Can’t you just pull the plug before it can run any simulations?
They were in black text.
I saw two more posts that I’ve already read. I have Unread Only checked. I think there’s some problem with the unread filter.
Several years ago, back before I deconverted and learned about Less Wrong, I sometimes used this without trying- I would pray to “God,” and “God” would usually make better decisions than my intuitive judgements- not because of a higher power (it would be impossible to simulate a being more intelligent than myself) but because I was really simulating myself, minus several cognitive restraints.
After I left religion, I stopped doing that anymore, because I basically thought praying was beneath me- although now that I’ve read this post, I will start doing it again. But recently, I’ve been doing something similar. I simulate a being who has never encountered our universe before and I explain to it various aspects of ordinary life, finding what does and doesn’t make sense. There have been some interesting reactions, such as: “But why would they believe without evidence?” “They insist that they can rely on faith-” “Don’t use the f-word!” or “You’re telling me that people decide who they are going to spend their entire lives with based on WHO THEY WANT TO HAVE SEX WITH?” It can be pretty helpful.
This post was very rational.
I checked- it was on already, and I turned it off and back on. The post isn’t currently showing up.
I’m on my phone and I can’t find the complain button, so I’ll post this here, since someone on the LW team has to see it. In the three recommended posts at the top of the home screen, I saw The Best Textbooks on Every Subject by lukeprog, and read it. A few hours later, I saw the same article, back in the recommended posts again, supposedly unread. I clicked on it and scrolled through it so I could remove it from the recommended posts. It came back again. And again. Can someone help?
Maybe just find a lot of reputable diets that might work, start on one, and then if you start regaining weight switch to something else. Not sure if this would work, but it could probably solve problems concerning getting used to it.
My brain is reacting to this information with extreme shock.
“That cannot possibly be true,” says my brain. “No one could ever be subject to that effect, no one with even the slightest shred of sanity...”
Then my brain remembers what humanity is like.
“Oh, wait, yeah, that seems pretty likely.”
There’s no guarantee that death will be destroyed. If we make Unfriendly AI, then humanity is gone. If we start nuclear war, than humanity is gone. As Eliezer discusses here: https://www.youtube.com/watch?v=D6peN9LiTWA while we might hope to do whatever we can to stop death, while we might have that as our end goal, that does not justify a belief that we will succeed.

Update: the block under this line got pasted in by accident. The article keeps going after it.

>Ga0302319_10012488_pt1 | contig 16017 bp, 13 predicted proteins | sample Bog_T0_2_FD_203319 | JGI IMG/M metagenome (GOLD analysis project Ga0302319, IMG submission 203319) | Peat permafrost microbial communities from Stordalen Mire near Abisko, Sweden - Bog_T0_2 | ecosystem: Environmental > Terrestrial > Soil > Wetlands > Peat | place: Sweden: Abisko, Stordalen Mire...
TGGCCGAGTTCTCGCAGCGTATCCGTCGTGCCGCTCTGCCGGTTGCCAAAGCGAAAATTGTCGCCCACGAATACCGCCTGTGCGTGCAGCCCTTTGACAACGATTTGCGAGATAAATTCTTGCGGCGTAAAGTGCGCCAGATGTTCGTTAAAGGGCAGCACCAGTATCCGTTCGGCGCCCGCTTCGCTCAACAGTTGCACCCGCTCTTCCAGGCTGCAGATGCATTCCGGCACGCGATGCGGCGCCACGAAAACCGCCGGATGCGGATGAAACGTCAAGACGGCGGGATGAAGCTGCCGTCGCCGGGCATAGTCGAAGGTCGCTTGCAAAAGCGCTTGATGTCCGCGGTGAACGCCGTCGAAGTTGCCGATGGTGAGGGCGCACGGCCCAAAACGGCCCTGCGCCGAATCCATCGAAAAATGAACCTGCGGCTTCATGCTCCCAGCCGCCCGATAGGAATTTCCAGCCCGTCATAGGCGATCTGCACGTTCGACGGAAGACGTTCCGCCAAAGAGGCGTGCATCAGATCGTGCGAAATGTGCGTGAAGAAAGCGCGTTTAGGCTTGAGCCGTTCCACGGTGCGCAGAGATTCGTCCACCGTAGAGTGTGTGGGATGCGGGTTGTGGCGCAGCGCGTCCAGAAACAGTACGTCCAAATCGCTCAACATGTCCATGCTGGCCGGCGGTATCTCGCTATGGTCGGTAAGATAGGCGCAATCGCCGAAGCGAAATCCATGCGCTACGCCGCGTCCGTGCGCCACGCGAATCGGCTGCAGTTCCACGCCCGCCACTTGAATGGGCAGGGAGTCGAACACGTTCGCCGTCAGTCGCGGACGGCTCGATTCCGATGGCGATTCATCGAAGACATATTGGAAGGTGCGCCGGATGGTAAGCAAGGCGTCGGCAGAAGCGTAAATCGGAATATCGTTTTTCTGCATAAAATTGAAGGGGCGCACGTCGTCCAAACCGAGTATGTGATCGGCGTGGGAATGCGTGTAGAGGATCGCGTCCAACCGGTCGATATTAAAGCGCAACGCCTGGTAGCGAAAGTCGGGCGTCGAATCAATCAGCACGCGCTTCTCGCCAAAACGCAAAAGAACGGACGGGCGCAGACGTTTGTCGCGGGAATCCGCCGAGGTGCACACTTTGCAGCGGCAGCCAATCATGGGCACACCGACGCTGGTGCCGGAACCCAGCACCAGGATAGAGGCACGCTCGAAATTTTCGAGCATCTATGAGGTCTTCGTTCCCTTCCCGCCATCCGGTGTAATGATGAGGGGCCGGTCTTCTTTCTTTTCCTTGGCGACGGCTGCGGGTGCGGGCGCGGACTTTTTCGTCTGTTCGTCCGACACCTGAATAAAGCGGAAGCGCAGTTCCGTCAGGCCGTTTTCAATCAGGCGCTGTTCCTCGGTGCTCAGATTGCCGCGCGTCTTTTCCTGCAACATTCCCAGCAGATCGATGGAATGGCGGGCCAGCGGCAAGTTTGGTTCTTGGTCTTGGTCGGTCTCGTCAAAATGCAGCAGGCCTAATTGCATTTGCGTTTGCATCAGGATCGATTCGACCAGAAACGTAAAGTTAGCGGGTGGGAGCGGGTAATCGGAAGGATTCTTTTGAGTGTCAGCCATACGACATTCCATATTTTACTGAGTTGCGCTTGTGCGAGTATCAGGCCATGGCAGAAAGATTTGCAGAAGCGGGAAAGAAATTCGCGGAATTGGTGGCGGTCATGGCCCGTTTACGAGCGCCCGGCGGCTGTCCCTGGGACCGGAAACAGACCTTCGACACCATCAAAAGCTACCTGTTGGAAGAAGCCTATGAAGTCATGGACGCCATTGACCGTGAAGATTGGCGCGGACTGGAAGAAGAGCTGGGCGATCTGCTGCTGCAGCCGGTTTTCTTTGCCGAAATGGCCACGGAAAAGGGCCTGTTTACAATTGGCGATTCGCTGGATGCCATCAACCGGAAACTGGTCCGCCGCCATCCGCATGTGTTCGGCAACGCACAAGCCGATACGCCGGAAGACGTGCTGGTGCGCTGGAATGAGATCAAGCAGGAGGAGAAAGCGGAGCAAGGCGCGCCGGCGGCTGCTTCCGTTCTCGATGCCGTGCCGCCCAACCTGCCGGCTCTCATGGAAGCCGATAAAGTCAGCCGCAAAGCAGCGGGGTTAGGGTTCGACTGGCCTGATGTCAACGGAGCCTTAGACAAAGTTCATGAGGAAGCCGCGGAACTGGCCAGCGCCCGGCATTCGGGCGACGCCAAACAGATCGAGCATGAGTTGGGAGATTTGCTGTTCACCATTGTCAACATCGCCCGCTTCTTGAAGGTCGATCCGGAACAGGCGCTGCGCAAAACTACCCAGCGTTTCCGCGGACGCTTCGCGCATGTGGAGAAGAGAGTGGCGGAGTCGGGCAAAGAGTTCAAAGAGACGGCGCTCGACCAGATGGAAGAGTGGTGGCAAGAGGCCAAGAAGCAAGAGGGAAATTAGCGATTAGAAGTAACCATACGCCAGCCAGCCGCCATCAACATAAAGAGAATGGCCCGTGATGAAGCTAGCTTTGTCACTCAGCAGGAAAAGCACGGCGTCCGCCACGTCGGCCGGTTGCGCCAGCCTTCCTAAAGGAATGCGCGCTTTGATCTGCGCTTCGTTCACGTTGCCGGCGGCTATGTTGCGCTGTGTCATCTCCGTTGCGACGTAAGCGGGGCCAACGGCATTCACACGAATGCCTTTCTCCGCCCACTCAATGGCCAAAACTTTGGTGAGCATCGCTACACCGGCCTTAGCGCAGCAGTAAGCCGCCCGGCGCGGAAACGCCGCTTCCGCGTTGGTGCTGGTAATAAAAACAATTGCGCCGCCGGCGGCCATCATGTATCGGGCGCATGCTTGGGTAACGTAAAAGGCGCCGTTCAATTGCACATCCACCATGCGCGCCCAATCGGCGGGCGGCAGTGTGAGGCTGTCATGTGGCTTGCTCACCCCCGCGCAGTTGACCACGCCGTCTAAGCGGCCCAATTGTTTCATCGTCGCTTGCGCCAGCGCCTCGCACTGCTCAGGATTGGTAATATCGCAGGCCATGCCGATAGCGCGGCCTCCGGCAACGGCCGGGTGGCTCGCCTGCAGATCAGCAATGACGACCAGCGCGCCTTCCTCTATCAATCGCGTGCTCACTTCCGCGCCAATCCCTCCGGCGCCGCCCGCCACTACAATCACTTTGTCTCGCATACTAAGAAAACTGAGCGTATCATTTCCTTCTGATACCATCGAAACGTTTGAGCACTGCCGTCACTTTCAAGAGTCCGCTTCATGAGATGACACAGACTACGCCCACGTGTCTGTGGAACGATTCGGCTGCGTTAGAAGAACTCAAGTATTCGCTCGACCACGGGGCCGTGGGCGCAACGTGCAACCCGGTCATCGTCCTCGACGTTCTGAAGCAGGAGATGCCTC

On hpmor.com, when HPMOR was separated into six PDFs, this was the final chapter of Book One of HPMOR… is it supposed to be that way or not?
How are you supposed to do this? I know that it could be useful in many situations, but after reading the Sequences and looking at CFAR resources, I’m not able to doublethink. If I find that a fact is true, I can refuse to think about its truth, I can act as if it weren’t true to a certain degree, but I can’t actually bring myself to change my beliefs without evidence even when it’s better to believe a lie. How are we supposed to use the Dark Arts?
If the zombies are writing these consciousness papers, then they would have to have our beliefs, and they would strongly believe that THEY were conscious. So how do we know that we’re conscious? If we weren’t, we would still think we were, so there’s really no way to determine if we’re actually the zombies.
While the guess that seems like it has the highest probability is the most important to test, anything that seems to have a moderately high probability should be tested, as long as it doesn’t take up too many resources. This is particularly important when experiments take a long time- if Hypothesis A is more likely than Hypothesis B, but testing either would take 3 years, you don’t want to just test A and risk taking 3 years when you could test both at the same time and determine if either was correct.
It’s probably best to not update based on expertise. Even though that would usually improve accuracy, because the experts are more likely to be right than chance, or than most people’s opinions, it stops anyone from creating anti-expert opinions. Accuracy isn’t as important as discovery, and the only way anyone can discover anything new is if they find things that seem probable despite disagreeing with the experts, and if you update too much just because of who believes something, you’ll very rarely make any scientific progress.
What about Eliezer? He founded Less Wrong- why isn’t he part of the team anymore?
I was wondering- what happened on June 16, 2017? Most of the users on Less Wrong, including Eliezer, seemed to have “joined” at that point, but Less Wrong was created on February 1, 2009, and I’ve seen posts from before 2017.
Is there a 2018 or 2019 survey anywhere? I tried to find it, and I’ve seen some things from both you and Yvain, but I can’t find any surveys past this one.
Zyzzx Prime could always do either:
1. No rulers; every single member votes on every issue
2. Select scientists (not leading scientists, of course, just average ones) and have them work on genetic engineering. No one can know who they are, and they work at minimum wage. (Of course, it could be hard to convince them to do this.)
From what I’ve seen, most people seem to argue two-box, and the one-boxers usually just say that Omega needs to think you’ll be a one-boxer, so precommit even if it later seems irrational… I haven’t seen this exact argument yet, but I might have just not read enough.